PUERTO VALLARTA, Mexico When municipal inspectors slapped 13 seals on doors leading into the Casino Vallarta one afternoon a few months ago, they had good reason to shut the gaming house down.
The sprawling casino lacked fire extinguishers, smoke detectors and signs indicating emergency exits. It also hadn't provided authorities with proof that its carpeting contained a fire retardant.
What happened in the minutes after the seals went on the doors at 3:41 p.m. on Nov. 14, 2012, hints not only at the disorderly state of Mexico's gaming industry, but also at the power wielded by former senior officials in the Interior Secretariat who left their jobs to become casino brokers and operators. Even basic requirements to keep the Mexican citizenry and U.S. tourists safe couldn't withstand them.
It also sheds new light on the influence the gaming industry had in the administration of President Felipe Calderón, whose administration issued 94 new gaming permits in the final hours before Calderón's term ended Dec. 1 despite Calderón's pledge that no new permits would be issued until regulations were in place to govern the chaotic gaming industry. The three former senior officials linked to the casino all reported to a close associate of Calderón who once ran for the governorship of Jalisco state, where Puerto Vallarta is located, on behalf of the National Action Party, Calderón's political party.
Calderón is now a fellow at Harvard University's Kennedy School of Government.
The seals on the Casino Vallarta doors lasted half an hour before the city's public security chief, Silvestre Chavez, ordered the casino reopened. Three months later, no new inspection has been conducted, and Chavez, a retired army colonel, seems to be in no hurry to order one.
He said he'd joined friends for a soft drink inside the Casino Vallarta about three weeks ago and gave a look around. "I didn't observe any dangerous situation, or any situation that required emergency action," he said.
The Casino Vallarta draws a steady crowd, including many Americans and Canadians. Cruise ships dock throughout the year, coming to a wharf right in front of the casino.
Former senior officials of the Interior Secretariat, Mexico's most powerful Cabinet-level ministry, are behind the casino operator, Producciones Moviles S.A., the former wife of one of the officials, Talia Vazquez Alatorre, has told McClatchy Newspapers.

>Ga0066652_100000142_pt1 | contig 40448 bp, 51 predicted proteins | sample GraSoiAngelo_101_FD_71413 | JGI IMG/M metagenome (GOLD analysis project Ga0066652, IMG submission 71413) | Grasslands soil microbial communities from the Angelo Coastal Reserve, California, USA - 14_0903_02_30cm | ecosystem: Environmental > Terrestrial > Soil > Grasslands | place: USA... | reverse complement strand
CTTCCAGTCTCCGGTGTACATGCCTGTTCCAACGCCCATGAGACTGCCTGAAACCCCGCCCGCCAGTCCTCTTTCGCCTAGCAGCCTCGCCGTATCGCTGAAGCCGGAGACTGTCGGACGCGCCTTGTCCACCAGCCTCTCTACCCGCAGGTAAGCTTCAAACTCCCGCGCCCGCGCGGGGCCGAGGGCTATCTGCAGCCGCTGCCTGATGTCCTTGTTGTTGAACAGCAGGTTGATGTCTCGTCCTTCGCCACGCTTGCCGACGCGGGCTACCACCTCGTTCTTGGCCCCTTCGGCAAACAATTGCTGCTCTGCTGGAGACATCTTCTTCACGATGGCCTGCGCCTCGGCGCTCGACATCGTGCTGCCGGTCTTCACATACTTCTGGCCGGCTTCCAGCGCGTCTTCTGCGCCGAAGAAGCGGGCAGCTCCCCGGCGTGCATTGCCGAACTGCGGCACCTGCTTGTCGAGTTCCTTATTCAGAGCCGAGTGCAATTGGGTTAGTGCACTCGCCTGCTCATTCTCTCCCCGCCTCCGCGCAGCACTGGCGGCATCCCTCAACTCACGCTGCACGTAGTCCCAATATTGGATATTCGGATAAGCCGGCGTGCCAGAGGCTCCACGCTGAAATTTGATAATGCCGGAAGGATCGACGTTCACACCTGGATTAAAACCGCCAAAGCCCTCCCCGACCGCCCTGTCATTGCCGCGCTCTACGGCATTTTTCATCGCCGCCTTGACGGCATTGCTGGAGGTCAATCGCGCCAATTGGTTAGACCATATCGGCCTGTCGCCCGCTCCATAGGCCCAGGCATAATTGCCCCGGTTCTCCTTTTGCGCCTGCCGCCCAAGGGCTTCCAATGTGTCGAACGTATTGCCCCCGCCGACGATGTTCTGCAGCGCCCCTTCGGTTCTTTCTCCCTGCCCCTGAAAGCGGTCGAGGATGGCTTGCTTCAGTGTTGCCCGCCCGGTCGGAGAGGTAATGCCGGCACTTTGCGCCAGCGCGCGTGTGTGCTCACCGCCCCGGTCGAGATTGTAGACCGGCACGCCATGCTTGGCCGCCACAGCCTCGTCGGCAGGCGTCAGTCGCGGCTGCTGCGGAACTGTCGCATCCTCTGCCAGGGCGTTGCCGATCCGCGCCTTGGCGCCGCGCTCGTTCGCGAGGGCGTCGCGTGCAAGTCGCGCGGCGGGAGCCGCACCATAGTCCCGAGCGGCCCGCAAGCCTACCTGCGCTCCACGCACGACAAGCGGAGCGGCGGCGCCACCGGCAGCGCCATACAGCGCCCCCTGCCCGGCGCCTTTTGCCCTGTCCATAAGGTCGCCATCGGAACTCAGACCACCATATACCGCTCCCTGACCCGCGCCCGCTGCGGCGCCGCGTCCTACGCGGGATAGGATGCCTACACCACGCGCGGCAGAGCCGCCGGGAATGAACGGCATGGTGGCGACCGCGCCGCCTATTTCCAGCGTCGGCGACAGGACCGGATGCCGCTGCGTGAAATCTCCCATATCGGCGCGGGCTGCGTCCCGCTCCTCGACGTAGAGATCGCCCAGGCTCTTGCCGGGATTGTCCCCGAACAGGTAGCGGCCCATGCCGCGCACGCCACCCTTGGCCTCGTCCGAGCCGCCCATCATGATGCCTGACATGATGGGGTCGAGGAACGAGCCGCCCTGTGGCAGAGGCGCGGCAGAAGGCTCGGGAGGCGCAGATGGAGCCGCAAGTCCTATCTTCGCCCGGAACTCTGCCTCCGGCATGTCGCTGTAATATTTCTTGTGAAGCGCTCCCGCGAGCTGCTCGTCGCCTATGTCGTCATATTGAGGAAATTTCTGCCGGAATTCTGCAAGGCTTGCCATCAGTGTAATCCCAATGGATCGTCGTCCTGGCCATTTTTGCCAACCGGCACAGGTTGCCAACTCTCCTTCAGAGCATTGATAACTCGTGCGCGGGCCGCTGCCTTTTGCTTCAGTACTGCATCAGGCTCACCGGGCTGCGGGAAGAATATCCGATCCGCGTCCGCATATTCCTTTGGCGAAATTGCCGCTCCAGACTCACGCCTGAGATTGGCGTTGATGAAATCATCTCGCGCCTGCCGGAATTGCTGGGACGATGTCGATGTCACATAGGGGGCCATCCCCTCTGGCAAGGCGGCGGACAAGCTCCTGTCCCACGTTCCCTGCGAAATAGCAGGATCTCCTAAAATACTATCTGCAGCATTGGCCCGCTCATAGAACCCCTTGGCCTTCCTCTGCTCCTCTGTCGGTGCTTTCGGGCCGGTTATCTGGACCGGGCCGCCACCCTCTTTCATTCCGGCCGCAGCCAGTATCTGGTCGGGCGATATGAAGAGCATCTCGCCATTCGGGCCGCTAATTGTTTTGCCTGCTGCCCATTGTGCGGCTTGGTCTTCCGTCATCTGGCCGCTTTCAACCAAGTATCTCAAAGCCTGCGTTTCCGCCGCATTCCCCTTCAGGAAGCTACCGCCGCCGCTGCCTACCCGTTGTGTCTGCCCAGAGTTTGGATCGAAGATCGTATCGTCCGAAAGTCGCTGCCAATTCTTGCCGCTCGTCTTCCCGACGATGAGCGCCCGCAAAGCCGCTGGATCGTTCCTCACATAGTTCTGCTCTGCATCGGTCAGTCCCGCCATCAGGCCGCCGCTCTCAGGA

The company was the primary beneficiary of the Dec. 1 giveaway of new permits, winning in the final hours of the Calderón administration permits to establish 80 gaming halls and sports betting parlors in Mexico.
Among the onetime officials linked to Producciones Moviles S.A. are Juan Ivan Pena Neder, a former senior coordinator to the Interior Secretariat's deputy secretary; Roberto Correo Mendez, who was chief of the gaming and lotteries bureau; and Guillermo Santillan, a onetime Interior Secretariat liaison to Mexico's 31 states, Vazquez said.
All three men reported to Abraham Gonzalez, a deputy interior secretary close to Calderón.
Vazquez is at the heart of an unfolding scandal that is centered in the gaming and lotteries bureau of the Interior Secretariat. A corporate lawyer who was once married to a senior Interior Secretariat official, Vazquez has alleged that she witnessed Calderón's personal secretary, Roberto Gil Zuarth, accept a backpack with $800,000 to help smooth over opposition to opening a casino in Queretaro, a prosperous city north of Mexico City. Gil Zuarth denied the allegation.
Some Mexicans involved in the gaming industry say the use of straw or front men is common in seeking operating permits for casinos and that former Calderón officials from the Interior Secretariat were avid in trying to cash in on their influence.
One lawyer who works with casino operators said onetime officials commonly sought to intervene in disputes with the gaming and lotteries bureau.
"One of them would arrive at a meeting with one of my clients and he would offer to 'solve' his casino problems with Interior by providing an 'oficio' (official document)," the lawyer said, asking to remain anonymous because he still deals with the gaming and lotteries bureau. In exchange, corrupt former officials would demand "facility payments," or even a portion of net earnings at the casino.
Those who dare to probe into casino affairs sometimes get strong-armed.
One of them, Doraliz Terron, a reporter for Milenio Pacifico, part of Grupo Milenio, a newspaper and television conglomerate, had a run-in with Casino Vallarta the morning it was shut down. Terron, 32, said she'd heard that inspectors were to raid the facility, based on an inspection from June that turned up the violations. She went to the casino to seek an interview.
According to a criminal complaint she later filed, after interviewing a casino employee, the gaming venue's administrative head, Cynthia Lamas, arrived with two security guards who manhandled Terron and held her for an hour against her will. They allegedly demanded that she erase photos and a taped interview.
"They threatened me. They told me I'd be sorry, that I didn't know whom I was messing with," Terron said.